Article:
With sound recorder in hand, I had looked to the book "Wild Soundscapes" to help me figure out the details of creating a really great field recording of my visits to the parks. The book met some of my expectations, but fell short of others. I thought the best part of the book was the included audio CD; whales in Alaska, coyotes in New Mexico, and elk in Yellowstone. Read on for the details.
After Mr. Blevins passed away, park staff began to notice unusual things at the Blevins Farmstead. More than one ranger reported getting the "willies" while at Oscar’s farm. One hot summer evening, a ranger was unsaddling a horse inside the corral behind the barn when his hair stood up on end. Someone was watching him.
Camping in comfort! Who wouldn't want to? Here, I thought, was a book made for me, one that would provide the hints necessary to have an even more comfortable experience in the great outdoors than what I had grown accustomed to the past four decades.
Death is the final appointment we can't avoid, the one we most regret. And yet we're fascinated with tragic deaths such as those that occur in the parks. Indeed, posts on this site about deaths in the parks draw large readership. For those fascinated by such stories, Off the Wall: Death in Yosemite is a must-read.
Climbing to the precipice of Half Dome is not a task easily done, nor one that should be lightly considered. That much I think is a given to anyone who has accomplished the day-long hike, or anyone who has read or heard of the tragedies that have taken place on this famous outcrop of granite.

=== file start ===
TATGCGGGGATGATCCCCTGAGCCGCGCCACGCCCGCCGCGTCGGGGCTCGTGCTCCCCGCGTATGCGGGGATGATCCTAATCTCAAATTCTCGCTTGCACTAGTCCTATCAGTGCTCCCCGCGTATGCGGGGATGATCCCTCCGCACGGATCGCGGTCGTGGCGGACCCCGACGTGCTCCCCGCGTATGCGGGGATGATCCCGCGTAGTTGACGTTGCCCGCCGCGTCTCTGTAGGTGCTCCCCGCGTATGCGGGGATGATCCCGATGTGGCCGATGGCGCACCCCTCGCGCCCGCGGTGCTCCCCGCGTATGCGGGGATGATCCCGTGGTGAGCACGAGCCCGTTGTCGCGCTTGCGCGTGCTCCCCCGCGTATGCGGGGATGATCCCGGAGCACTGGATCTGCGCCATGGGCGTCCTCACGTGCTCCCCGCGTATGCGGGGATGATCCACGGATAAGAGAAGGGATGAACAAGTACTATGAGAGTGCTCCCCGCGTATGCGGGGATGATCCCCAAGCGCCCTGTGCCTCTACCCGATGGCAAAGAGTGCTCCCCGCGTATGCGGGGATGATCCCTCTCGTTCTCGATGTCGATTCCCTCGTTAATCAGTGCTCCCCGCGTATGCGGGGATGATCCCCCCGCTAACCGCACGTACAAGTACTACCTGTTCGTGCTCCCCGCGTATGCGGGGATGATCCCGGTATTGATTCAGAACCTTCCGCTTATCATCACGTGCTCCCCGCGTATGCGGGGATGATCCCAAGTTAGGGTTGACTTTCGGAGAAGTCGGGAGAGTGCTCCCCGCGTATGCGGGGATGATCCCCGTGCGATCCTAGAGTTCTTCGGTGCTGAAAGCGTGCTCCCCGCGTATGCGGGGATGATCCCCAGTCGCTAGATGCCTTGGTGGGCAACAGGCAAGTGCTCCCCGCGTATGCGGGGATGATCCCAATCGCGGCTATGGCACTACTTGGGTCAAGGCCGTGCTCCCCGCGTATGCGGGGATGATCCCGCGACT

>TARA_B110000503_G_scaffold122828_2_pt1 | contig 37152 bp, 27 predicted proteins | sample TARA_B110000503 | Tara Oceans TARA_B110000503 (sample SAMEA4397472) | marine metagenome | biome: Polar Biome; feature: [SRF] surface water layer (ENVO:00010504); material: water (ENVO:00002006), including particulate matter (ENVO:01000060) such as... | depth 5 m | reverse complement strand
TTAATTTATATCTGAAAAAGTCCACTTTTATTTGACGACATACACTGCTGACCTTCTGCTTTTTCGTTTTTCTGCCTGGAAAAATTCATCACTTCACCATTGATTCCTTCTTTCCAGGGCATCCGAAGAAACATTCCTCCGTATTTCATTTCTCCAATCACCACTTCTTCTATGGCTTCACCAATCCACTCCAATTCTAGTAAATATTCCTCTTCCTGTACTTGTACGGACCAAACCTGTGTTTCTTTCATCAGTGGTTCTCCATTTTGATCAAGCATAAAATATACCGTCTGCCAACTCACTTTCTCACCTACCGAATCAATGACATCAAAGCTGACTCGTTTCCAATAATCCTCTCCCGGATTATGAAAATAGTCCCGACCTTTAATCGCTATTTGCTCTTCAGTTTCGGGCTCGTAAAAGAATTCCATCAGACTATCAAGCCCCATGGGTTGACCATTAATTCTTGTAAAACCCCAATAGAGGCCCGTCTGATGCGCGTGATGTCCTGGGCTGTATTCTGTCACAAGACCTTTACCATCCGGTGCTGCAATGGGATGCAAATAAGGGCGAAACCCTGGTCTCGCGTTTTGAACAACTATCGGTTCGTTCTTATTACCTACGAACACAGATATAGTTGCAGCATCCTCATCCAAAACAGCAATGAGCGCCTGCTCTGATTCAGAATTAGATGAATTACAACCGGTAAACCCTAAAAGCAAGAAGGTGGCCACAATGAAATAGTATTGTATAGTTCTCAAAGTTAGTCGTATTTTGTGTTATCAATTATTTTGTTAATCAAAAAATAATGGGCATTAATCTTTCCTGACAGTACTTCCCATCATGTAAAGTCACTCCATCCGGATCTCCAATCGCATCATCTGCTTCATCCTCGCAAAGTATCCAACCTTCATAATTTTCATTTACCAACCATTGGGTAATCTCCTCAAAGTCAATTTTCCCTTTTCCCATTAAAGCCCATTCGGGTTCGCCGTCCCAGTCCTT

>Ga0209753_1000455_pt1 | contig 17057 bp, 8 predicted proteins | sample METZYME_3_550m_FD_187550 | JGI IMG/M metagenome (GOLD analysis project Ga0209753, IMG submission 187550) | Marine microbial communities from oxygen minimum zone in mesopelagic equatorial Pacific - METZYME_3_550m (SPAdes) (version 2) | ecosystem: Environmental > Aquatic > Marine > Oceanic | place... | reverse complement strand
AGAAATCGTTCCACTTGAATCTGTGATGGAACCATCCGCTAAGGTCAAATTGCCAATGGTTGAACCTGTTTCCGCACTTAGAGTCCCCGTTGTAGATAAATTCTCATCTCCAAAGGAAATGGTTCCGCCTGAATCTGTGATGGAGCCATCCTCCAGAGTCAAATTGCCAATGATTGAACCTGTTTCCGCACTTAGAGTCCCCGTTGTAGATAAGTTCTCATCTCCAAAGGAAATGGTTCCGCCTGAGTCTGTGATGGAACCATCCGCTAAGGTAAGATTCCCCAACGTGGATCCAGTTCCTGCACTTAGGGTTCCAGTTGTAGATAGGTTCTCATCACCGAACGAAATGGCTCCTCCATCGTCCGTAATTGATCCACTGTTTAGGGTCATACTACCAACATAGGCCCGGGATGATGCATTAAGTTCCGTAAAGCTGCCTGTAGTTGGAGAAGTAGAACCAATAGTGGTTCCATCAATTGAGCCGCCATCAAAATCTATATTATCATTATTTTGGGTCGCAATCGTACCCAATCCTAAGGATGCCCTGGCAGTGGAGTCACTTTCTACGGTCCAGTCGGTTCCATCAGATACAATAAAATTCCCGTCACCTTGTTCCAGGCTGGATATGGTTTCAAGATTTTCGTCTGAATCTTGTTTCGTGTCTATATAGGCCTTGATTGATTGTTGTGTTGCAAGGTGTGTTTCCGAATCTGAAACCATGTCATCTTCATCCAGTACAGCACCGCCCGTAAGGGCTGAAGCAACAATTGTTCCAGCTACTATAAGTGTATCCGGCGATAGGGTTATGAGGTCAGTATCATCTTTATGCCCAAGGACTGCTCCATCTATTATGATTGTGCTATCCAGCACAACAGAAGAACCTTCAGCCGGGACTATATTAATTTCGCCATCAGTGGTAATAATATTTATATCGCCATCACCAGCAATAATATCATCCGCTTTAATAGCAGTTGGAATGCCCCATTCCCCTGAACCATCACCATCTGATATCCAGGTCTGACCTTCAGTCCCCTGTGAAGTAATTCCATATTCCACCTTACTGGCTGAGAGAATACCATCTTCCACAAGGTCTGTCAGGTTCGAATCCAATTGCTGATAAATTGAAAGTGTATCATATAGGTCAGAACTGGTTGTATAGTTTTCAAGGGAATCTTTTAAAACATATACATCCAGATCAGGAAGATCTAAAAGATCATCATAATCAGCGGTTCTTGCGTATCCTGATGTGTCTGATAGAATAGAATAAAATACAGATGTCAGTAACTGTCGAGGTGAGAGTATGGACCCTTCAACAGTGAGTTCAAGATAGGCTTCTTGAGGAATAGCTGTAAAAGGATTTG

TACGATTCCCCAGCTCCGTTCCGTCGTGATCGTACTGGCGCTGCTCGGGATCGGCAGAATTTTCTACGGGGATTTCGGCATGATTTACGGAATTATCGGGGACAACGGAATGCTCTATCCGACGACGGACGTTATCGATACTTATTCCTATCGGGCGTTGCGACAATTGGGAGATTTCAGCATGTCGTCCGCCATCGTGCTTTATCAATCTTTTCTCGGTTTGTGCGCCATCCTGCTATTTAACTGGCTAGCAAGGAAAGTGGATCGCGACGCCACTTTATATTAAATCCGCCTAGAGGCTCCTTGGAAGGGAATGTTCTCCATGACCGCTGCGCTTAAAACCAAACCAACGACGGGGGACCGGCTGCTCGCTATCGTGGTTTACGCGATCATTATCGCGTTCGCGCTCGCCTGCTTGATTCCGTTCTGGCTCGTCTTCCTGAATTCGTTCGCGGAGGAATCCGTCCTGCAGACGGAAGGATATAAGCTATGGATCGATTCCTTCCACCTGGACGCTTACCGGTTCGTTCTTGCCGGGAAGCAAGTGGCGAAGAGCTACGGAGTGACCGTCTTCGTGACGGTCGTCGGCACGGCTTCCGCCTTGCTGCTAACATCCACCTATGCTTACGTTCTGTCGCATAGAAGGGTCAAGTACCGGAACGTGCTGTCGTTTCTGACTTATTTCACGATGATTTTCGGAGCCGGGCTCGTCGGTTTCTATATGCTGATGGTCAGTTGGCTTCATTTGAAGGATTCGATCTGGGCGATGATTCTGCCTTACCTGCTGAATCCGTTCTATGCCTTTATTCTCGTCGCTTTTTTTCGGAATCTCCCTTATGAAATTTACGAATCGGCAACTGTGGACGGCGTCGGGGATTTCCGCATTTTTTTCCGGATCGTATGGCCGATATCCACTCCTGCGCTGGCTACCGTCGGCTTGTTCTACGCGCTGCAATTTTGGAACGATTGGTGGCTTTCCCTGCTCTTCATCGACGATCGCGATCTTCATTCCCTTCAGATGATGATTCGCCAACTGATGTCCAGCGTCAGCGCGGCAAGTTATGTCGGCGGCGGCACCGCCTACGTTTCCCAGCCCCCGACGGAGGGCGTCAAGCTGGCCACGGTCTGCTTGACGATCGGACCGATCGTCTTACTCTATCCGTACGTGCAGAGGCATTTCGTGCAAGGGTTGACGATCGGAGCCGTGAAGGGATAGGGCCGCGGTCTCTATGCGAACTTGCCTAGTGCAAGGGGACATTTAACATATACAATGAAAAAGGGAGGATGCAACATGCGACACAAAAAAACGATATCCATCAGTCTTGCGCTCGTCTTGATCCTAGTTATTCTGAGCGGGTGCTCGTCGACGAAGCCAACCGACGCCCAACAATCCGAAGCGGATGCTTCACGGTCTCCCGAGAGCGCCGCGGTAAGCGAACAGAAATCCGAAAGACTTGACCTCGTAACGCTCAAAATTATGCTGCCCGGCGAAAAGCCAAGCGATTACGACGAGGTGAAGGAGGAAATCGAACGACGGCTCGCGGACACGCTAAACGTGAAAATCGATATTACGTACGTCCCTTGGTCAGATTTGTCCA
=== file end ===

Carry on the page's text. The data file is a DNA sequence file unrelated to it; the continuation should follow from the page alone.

No electronics, just an old-fashioned book that sparks youngsters' imaginations, is the driving force behind Tedrick de Bear's travels across the national park system. Teddy's Travels, America's National Parks, is an award-winning book by Trefoni Michael Rizzi that teaches kids a little something about the parks while they're enjoying them.
Just in time for summer's backpacking and camping season, The Last Season has arrived in paperback. I reviewed this book a year ago shortly after it hit the market in a hardcover-edition and it's well-worth your time if you like a true-life mystery involving a legendary backcountry ranger in Kings Canyon National Park.
Most of us, I think, envision the creation of national parks as a process intended to preserve spectacular beauty or a poignant moment in history for today and tomorrow. And while the Blue Ridge Parkway does indeed freeze a pastoral moment in Appalachian history, the impetus behind the highway was not so altruistic, as Ms. Whisnant's narrative points out.
Though I'm only a rough handful of pages into the book, there are several passages that resonated with me when I think of the current battles facing the national park system. Let me leave them with you to ponder this long weekend:
Clearly written and beautifully illustrated with color photographs of the canyon and maps and diagrams explaining the geologic forces at work, the book is not a heavy, geologic treatise. Rather, it entices one into turning the pages via a conversational tone, much as if you were standing on the South Rim discussing the canyon face-to-face with Ranney.